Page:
Alright, with that setup, here is how the candidate variables ranked in terms of their power in predicting Bush's approval ratings in a given poll. A (+) indicates that it is positively correlated with his poll numbers (when one increases, the other tends to increase), a (-) indicates that it is negatively correlated (when one increases, the other tends to decrease)

Very significant (p < .001)
Most recent approval level (+)
9/11 (+, his approval was higher)
Afghanistan War (-, his approval was lower)
Iraq War (+, his approval was higher)

Significant (p < .01)
Number of terror warnings less than 1 week prior (+)

Somewhat Significant (p < .05)
4th most recent approval level (+)

Marginally Significant (p < .10)
3rd most recent approval level (+)
Hussein Capture (+)

Not Significant (p >= .10)
Number of terror warnings 1-2 weeks prior
Number of terror warnings 2-3 weeks prior
2nd most recent approval level
Abu Ghraib Photos

Do government-issued terror warnings have a positive impact on presidental approval ratings on the economy?

The same setup as above. The same candidate variables were used, and he did not add variables dealing with the economy specifically, like the unemployment rate at the time of the poll.

Very significant (p < .001)
9/11 (+)

Significant (p < .01)

Somewhat Significant (p < .05)
Most recent economy approval level (+)
2nd most recent economy approval level (+)
Hussein Capture (+)
Iraq War (+)

Marginally Significant (p < .10)
Number of terror warnings less than 1 week prior (+)

Not Significant (p >= .10)
Number of terror warnings 1-2 weeks prior
Number of terror warnings 2-3 weeks prior
3rd most recent economy approval level
Afghanistan War
Abu Ghraib Photos

What does it all mean?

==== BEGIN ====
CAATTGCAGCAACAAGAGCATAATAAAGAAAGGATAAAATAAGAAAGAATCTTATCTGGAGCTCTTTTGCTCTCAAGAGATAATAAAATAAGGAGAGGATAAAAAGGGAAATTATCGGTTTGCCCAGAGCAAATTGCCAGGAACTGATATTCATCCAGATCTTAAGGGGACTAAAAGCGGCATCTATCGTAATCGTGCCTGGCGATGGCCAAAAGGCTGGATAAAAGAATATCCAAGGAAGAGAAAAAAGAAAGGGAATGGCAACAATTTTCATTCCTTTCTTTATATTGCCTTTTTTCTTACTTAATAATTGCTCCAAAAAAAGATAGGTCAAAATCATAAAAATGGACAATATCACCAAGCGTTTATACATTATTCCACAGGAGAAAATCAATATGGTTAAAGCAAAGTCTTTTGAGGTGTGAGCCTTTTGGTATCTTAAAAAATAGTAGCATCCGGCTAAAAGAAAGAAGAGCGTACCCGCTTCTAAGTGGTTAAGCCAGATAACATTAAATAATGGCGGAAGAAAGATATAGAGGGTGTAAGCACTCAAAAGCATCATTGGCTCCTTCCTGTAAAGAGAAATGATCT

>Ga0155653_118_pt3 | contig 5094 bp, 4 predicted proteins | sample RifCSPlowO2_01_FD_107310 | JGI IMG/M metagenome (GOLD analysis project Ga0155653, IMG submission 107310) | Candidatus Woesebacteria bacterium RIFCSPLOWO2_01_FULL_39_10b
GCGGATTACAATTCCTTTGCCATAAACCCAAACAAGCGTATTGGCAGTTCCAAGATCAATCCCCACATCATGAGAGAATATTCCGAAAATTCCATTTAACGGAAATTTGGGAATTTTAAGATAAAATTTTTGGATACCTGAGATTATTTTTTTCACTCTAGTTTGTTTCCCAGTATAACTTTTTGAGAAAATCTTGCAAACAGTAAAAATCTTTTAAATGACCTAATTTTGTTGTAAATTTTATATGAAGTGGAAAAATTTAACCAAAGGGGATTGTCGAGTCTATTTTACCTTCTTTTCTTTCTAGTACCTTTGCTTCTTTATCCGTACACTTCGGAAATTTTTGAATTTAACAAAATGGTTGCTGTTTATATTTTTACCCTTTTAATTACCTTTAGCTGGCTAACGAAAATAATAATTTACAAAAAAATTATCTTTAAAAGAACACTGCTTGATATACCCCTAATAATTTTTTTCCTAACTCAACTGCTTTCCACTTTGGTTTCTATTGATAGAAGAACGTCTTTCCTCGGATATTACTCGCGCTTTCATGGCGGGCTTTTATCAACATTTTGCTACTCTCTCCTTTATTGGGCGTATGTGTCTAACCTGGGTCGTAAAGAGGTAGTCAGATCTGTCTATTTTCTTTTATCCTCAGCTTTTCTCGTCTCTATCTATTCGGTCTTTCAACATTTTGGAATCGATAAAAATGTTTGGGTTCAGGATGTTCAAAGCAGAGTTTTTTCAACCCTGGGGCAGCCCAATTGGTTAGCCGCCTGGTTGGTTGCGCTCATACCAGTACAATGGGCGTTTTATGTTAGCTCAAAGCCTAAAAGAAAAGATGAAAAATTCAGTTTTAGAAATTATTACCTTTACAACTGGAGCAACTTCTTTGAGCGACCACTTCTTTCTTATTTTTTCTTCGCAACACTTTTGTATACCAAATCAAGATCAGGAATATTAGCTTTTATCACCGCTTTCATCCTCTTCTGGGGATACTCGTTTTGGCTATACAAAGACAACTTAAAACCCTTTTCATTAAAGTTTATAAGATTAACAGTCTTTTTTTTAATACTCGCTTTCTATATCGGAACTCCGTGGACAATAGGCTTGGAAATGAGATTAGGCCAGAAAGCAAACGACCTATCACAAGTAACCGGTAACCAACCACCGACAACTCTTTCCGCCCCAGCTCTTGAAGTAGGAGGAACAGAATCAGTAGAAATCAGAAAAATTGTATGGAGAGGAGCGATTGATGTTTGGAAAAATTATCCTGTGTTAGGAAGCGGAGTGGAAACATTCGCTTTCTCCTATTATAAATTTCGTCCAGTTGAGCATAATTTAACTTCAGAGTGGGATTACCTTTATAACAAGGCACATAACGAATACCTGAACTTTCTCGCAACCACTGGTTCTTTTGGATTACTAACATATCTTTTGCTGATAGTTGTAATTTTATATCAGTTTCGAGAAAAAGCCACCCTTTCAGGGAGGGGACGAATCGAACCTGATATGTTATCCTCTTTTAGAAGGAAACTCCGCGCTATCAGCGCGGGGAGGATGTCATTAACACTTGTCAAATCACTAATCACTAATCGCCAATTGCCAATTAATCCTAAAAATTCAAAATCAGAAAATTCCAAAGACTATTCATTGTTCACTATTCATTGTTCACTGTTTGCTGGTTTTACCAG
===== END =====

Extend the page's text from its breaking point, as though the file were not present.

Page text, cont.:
Bush has been widely accused of issuing terror alerts simply to raise his poll numbers, without a real threat. This study proves an important part of that accusation, namely that his poll numbers really do increase after terror warnings, though the increase is pretty short-lived.

It does not suggest, however, that polls are the reason why the alerts were issued. Indeed, it shows that if Bush and Karl Rove want to up their poll numbers, terror warnings are a fairly inefficient way to do it, providing only a transient benefit. A Bush supporter could argue that this study merely shows that the public believes that Bush is tough on terrorism, and so thinks of him more favorably when terrorism is at the front of their minds.

A more damning study would be the exact opposite of this -- using poll numbers, unemployment rates, and bad news to predict whether or not there will be a terror warning. That would only show correlation, not causation, of course, but it would certainly be harder to argue away.

The study's more sensational conclusion, that terror warnings raise the president's approval ratings on the economy, seems a bit tenuous. The correlation is not terribly high, and this is without using any economic variables. If this like unemployment rate, jobless claims, quarterly GDP growth, S&P 500 trends, etc were used, the correlation would probably be even smaller.

The anecdote that spurred this study, namely that Bush's economic approval ratings increased significantly after 9/11, is still very interesting though. It came up as the most significant variable by far in the economic approval regression.

For Discussion (Kling-style): What do you make of the post-9/11 increase in the public's approval of Bush's handling of the economy? Are there any alternative explanations?